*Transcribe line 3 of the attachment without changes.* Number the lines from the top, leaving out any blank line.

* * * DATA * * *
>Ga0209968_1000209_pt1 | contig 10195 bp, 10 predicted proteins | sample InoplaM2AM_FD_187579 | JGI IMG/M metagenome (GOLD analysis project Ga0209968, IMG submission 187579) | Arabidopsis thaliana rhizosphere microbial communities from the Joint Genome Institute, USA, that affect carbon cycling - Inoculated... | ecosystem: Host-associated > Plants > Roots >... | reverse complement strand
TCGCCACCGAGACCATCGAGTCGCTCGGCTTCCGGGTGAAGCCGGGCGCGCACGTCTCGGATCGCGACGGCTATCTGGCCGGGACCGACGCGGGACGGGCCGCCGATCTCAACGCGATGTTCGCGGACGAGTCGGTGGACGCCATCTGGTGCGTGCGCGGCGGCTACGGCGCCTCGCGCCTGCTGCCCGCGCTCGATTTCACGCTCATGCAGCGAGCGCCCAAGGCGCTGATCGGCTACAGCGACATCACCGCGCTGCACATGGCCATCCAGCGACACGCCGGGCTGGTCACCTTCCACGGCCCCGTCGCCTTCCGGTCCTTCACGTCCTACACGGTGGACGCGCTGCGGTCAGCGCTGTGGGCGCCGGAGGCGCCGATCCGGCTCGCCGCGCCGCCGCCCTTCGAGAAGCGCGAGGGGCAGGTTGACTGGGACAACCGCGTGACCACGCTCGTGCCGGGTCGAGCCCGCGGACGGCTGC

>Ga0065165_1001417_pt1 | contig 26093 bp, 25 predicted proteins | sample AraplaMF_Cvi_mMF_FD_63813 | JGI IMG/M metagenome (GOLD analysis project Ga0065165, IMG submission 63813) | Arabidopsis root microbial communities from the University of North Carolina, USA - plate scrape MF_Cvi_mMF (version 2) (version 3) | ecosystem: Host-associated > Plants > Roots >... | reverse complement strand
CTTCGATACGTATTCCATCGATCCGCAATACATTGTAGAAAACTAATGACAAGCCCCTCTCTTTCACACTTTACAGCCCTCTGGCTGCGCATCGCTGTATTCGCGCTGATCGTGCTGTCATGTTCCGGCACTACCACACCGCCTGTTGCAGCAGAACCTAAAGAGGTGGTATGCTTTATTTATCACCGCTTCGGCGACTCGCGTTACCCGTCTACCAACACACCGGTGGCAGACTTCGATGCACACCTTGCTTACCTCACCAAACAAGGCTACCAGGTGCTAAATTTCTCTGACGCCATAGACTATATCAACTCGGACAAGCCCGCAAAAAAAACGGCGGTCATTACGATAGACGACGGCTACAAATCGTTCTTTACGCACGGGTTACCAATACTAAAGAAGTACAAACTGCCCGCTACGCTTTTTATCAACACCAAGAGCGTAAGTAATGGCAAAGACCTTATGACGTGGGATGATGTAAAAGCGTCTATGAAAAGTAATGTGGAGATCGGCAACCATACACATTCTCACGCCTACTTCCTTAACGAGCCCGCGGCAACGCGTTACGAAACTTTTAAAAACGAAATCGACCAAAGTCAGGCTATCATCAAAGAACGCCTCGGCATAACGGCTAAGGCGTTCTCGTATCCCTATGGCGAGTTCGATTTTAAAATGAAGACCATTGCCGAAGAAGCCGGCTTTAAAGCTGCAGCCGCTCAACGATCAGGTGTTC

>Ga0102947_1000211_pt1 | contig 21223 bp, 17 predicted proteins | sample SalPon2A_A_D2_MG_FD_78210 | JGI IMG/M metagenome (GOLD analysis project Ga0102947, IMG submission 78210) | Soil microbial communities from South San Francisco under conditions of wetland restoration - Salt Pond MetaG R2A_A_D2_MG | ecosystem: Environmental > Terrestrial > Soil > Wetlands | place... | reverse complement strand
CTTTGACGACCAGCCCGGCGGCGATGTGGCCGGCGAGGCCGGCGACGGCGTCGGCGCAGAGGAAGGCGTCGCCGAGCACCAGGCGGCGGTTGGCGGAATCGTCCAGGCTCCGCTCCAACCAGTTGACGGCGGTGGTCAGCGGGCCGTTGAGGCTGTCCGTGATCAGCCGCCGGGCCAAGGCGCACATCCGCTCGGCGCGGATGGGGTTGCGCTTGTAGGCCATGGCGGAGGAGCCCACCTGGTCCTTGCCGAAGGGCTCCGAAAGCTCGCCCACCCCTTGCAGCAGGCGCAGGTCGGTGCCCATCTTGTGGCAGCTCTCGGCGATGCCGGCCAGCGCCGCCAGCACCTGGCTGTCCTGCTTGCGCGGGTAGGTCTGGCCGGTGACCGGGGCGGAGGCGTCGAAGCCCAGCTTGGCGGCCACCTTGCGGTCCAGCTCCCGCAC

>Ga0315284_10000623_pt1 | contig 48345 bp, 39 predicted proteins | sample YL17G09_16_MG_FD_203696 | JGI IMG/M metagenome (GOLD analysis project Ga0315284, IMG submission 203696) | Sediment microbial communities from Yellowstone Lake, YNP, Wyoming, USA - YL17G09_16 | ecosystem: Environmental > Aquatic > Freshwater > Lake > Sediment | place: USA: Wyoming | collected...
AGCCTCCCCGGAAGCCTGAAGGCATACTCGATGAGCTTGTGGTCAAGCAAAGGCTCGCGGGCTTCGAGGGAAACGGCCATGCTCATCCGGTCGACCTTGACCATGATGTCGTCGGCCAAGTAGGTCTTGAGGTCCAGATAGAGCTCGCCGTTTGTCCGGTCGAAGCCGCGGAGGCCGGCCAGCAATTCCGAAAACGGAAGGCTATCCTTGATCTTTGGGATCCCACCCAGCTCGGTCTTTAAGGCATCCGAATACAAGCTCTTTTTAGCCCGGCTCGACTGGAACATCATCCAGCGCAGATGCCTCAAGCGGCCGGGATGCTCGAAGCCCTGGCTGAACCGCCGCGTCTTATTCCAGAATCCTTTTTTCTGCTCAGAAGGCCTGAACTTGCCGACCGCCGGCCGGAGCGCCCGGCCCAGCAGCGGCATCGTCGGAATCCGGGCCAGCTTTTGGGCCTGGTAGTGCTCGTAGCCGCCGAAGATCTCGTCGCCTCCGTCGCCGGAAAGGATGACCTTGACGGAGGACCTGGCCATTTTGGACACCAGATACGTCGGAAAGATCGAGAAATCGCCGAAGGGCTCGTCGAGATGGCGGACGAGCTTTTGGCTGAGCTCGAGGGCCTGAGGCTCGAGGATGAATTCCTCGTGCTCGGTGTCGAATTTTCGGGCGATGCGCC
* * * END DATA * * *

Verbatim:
>Ga0065165_1001417_pt1 | contig 26093 bp, 25 predicted proteins | sample AraplaMF_Cvi_mMF_FD_63813 | JGI IMG/M metagenome (GOLD analysis project Ga0065165, IMG submission 63813) | Arabidopsis root microbial communities from the University of North Carolina, USA - plate scrape MF_Cvi_mMF (version 2) (version 3) | ecosystem: Host-associated > Plants > Roots >... | reverse complement strand